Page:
As we ring out what has been a pretty lousy year for most of us, Wall Streeters are all aglow—thoughts turning to sugar-plum fairies dancing in their brains, bearing bundles of spring bonuses—while stepping around agitated demonstrators who Occupy but a tiny part of their head space.
While Wall Street bonuses may be down somewhat this year, the billion-dollar payday for America's 1% is seen as an insult to most Americans who still feel the sting of their tax dollars lining the pockets of the very people who created, or at least mightily contributed to, the 2008 meltdown.
Perhaps in this season's spirit of giving, in an effort to change the dynamic, we might create a new paradigm which puts the welfare of Main Street in the middle of the bonus equation rather than keeping it as little more than a Park Avenue holiday party punchline.
For example, since the bailout, while Fannie Mae and Freddie Mac combined lost over $121 billion, and received about $94 billion MORE in taxpayer "bailout" funding, their top six executives received $35 million in compensation, most of it in the form of bonuses. Fannie's CEO alone received more than $9 million over the past two years.
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The House Financial Services Committee recently approved a bill by a 52 to 4 vote that would limit executive pay at Fannie and Freddie. It's about damn time. But wait, there's more.
Gigantic bonuses that quickly follow taxpayer bailouts are not only bad PR, they are emblematic of the mentality that gave rise to Occupy Wall Street. We would be well advised not underestimate the backlash, which picked up steam this week in federal court as well as in Zuccotti park a few blocks away. A Federal District Court judge in New York vacated a proposed settlement between the Securities and Exchange Commission and Citigroup that involved a mortgage securitization in 2007. The Court said that the settlement, which of course permitted Citigroup to neither admit nor deny any wrongdoing, was "neither fair, nor adequate, nor in the public interest."
Irrespective of the legal niceties involved, in his ruling the judge managed to aptly summarize the feeling of so many Americans that while Wall Street has not really paid for the havoc it contributed to, it's still getting paid very well—that's why it's not fair. Big bonuses are the insult added to the injury.
The answer isn't as simple as ending the bonus system or shutting down Wall Street. Unfortunately, as economic disparity increases and the only responses from Wall Street are more whistling in the dark and business as usual, scrapping the whole system will continue to be the knee-jerk response from Main Street.
The answer, however, may lie in simple customer—and consumer—advocacy. The tradition of large bonuses on Wall Street isn't the problem. People get bonuses when they have a good year—and they should. The issue is the definition of a "good year."
For the most part, these bonuses are entirely dependent on how much money the firm makes and how much money the individual in question contributed to the firm's bottom line. The MBA who comes up with the riskiest credit default swap generates huge fees that benefit the firm, but might well destroy its customers. In fact, it may harm many individual consumers who would otherwise seem to be unconnected to high finance, as we saw with mortgage-backed securities that contributed to the current housing and foreclosure crises.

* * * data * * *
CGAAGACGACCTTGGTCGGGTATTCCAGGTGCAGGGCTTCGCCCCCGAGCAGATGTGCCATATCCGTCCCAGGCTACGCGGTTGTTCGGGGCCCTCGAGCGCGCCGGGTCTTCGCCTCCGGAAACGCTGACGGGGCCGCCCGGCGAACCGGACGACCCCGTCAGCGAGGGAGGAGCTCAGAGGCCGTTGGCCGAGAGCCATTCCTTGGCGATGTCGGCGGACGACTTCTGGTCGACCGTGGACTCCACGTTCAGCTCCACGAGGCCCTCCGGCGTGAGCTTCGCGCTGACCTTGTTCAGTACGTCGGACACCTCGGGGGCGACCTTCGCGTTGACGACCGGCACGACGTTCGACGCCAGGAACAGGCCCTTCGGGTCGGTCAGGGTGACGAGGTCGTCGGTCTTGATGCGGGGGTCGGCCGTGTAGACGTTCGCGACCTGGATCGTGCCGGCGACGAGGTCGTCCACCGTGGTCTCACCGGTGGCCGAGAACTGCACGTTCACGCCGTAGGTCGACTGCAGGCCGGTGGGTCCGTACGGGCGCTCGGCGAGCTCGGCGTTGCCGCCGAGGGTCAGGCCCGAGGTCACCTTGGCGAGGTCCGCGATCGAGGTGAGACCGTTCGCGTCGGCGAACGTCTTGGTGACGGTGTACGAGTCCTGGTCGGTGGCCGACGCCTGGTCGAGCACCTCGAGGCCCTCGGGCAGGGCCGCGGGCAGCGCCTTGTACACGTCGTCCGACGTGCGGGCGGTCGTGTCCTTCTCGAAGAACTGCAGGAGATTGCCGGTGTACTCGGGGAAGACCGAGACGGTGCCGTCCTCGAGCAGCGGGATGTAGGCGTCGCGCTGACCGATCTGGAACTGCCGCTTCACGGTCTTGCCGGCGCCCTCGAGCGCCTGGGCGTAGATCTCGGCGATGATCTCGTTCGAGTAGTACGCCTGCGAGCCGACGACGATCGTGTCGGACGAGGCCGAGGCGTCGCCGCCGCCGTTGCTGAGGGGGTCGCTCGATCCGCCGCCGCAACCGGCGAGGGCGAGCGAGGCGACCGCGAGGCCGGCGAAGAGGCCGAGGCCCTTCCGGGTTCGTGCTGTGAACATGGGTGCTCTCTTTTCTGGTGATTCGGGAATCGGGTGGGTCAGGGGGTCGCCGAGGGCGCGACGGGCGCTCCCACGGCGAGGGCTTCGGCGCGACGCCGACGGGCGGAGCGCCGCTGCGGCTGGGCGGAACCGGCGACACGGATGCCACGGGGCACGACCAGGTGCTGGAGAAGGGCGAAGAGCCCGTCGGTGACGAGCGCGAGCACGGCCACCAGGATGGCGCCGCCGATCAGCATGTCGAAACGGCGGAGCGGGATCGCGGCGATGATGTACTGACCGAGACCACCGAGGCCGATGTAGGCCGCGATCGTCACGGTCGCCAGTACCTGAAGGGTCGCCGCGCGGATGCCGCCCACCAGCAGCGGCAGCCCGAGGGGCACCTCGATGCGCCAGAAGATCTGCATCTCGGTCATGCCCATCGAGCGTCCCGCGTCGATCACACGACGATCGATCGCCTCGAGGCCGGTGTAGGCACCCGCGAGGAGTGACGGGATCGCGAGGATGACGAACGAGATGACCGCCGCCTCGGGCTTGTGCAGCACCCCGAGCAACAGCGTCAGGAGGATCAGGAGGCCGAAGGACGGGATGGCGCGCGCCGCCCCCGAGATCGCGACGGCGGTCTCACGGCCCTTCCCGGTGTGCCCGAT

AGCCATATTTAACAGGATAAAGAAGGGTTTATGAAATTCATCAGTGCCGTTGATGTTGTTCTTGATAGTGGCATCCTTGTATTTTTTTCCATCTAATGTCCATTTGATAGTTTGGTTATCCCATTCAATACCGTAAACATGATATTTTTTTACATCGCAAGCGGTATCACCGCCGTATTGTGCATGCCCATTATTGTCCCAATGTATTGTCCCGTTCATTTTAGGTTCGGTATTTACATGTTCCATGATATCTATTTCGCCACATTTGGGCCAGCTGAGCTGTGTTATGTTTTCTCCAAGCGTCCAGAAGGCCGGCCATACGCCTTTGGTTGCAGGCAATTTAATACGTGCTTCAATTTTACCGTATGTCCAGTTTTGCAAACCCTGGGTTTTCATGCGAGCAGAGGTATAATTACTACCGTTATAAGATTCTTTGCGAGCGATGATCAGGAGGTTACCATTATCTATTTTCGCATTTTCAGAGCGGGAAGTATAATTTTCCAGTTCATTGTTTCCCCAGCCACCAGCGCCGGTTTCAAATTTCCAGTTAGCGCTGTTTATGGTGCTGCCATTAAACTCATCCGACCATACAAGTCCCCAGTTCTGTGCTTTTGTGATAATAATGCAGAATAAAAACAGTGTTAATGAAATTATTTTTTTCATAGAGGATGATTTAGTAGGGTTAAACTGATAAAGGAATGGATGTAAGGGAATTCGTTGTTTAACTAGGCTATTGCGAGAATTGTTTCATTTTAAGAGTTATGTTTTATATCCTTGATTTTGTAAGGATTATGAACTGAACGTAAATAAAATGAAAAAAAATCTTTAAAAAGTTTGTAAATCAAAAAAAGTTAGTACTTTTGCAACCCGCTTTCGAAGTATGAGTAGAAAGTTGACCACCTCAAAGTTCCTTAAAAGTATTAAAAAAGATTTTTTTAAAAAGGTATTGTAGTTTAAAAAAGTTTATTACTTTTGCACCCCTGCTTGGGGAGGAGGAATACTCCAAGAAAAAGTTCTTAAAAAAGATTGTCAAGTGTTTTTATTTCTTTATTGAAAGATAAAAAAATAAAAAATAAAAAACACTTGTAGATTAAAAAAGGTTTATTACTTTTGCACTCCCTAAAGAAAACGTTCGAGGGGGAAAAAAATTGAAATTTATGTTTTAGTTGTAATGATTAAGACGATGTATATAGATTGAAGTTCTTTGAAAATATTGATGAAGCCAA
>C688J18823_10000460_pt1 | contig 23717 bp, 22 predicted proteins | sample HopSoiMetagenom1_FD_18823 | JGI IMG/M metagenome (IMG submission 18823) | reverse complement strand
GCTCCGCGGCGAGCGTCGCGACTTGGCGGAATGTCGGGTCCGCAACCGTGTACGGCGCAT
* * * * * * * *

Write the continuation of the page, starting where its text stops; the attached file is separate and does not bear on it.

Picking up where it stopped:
Some simple (yet radical) rethinking of Wall Street compensation could fix this. Create new math that awards bonuses based upon a combination of how much money the firm makes as well as how well the firm's customers have done. This would probably require the pro-ration of bonuses which would then accumulate over a period of two or three years.
The old conventional wisdom is that good people have to be well compensated or they will leave, but perhaps they won't walk so fast if their bonus is in part stretched out over the length of an employment contract.
While we're talking about changing the paradigm, how about requiring the investment banks that create exotics and derivatives to participate in the huge risks associated with them, and if and when they fail, penalizing them economically?
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It's time the Street imposed some discipline on its own. By requiring firms to keep a meaningful piece of the risk that they package and sell to investors, the creation of new financial exotics and derivatives would magically be transformed in the public eye from "exotic swindles" to the evolved forms of investment for institutions that they were meant to be.
Wall Street is a place of complex rules—rules that involve the creation of new products, rules that regulate financial activity, and rules that determine both the size of a bonus, and to whom it goes. Maybe the suggestions above would make those rules even more complex (maybe not), but they surely will make them more fair.
Perhaps we should all be reminded of something once said by Senator Jefferson C. Smith: "I wouldn't give you two cents for all your fancy rules if, behind them, they didn't have a little bit of plain, ordinary, everyday kindness and a little looking out for the other fella, too."
Adam Levin is Chairman and cofounder of Credit.com and Identity Theft 911. His experience as former director of the New Jersey Division of Consumer Affairs gives him unique insight into consumer privacy, legislation and financial advocacy. He is a nationally recognized expert on identity theft and credit.